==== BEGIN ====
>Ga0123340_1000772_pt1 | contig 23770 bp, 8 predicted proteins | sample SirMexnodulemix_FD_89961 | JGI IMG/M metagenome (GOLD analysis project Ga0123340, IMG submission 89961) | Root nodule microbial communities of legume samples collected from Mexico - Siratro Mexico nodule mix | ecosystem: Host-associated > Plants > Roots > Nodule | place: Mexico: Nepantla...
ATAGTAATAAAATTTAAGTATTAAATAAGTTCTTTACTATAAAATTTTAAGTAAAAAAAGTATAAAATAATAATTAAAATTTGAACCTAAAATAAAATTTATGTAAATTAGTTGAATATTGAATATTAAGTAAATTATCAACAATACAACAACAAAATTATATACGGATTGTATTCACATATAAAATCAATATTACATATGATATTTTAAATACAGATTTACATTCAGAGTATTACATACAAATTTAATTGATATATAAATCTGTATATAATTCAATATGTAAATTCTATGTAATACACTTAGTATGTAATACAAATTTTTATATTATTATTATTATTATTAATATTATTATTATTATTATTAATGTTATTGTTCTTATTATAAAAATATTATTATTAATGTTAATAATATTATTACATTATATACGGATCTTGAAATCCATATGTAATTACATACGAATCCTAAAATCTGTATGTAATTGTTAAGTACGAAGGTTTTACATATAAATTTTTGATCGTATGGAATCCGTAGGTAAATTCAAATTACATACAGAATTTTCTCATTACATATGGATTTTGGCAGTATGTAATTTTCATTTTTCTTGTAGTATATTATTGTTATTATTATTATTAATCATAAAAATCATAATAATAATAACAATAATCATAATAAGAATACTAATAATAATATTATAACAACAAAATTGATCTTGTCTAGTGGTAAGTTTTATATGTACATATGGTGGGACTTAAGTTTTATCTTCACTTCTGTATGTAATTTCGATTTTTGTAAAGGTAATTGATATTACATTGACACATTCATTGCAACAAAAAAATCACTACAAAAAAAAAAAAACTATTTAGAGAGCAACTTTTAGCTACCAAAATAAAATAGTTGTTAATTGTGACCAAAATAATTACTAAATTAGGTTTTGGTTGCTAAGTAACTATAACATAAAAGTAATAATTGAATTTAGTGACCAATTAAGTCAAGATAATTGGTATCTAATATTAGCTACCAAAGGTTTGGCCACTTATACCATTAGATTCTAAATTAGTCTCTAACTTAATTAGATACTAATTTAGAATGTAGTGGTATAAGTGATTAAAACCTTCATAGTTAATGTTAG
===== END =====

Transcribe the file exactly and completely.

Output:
>Ga0123340_1000772_pt1 | contig 23770 bp, 8 predicted proteins | sample SirMexnodulemix_FD_89961 | JGI IMG/M metagenome (GOLD analysis project Ga0123340, IMG submission 89961) | Root nodule microbial communities of legume samples collected from Mexico - Siratro Mexico nodule mix | ecosystem: Host-associated > Plants > Roots > Nodule | place: Mexico: Nepantla...
ATAGTAATAAAATTTAAGTATTAAATAAGTTCTTTACTATAAAATTTTAAGTAAAAAAAGTATAAAATAATAATTAAAATTTGAACCTAAAATAAAATTTATGTAAATTAGTTGAATATTGAATATTAAGTAAATTATCAACAATACAACAACAAAATTATATACGGATTGTATTCACATATAAAATCAATATTACATATGATATTTTAAATACAGATTTACATTCAGAGTATTACATACAAATTTAATTGATATATAAATCTGTATATAATTCAATATGTAAATTCTATGTAATACACTTAGTATGTAATACAAATTTTTATATTATTATTATTATTATTAATATTATTATTATTATTATTAATGTTATTGTTCTTATTATAAAAATATTATTATTAATGTTAATAATATTATTACATTATATACGGATCTTGAAATCCATATGTAATTACATACGAATCCTAAAATCTGTATGTAATTGTTAAGTACGAAGGTTTTACATATAAATTTTTGATCGTATGGAATCCGTAGGTAAATTCAAATTACATACAGAATTTTCTCATTACATATGGATTTTGGCAGTATGTAATTTTCATTTTTCTTGTAGTATATTATTGTTATTATTATTATTAATCATAAAAATCATAATAATAATAACAATAATCATAATAAGAATACTAATAATAATATTATAACAACAAAATTGATCTTGTCTAGTGGTAAGTTTTATATGTACATATGGTGGGACTTAAGTTTTATCTTCACTTCTGTATGTAATTTCGATTTTTGTAAAGGTAATTGATATTACATTGACACATTCATTGCAACAAAAAAATCACTACAAAAAAAAAAAAACTATTTAGAGAGCAACTTTTAGCTACCAAAATAAAATAGTTGTTAATTGTGACCAAAATAATTACTAAATTAGGTTTTGGTTGCTAAGTAACTATAACATAAAAGTAATAATTGAATTTAGTGACCAATTAAGTCAAGATAATTGGTATCTAATATTAGCTACCAAAGGTTTGGCCACTTATACCATTAGATTCTAAATTAGTCTCTAACTTAATTAGATACTAATTTAGAATGTAGTGGTATAAGTGATTAAAACCTTCATAGTTAATGTTAG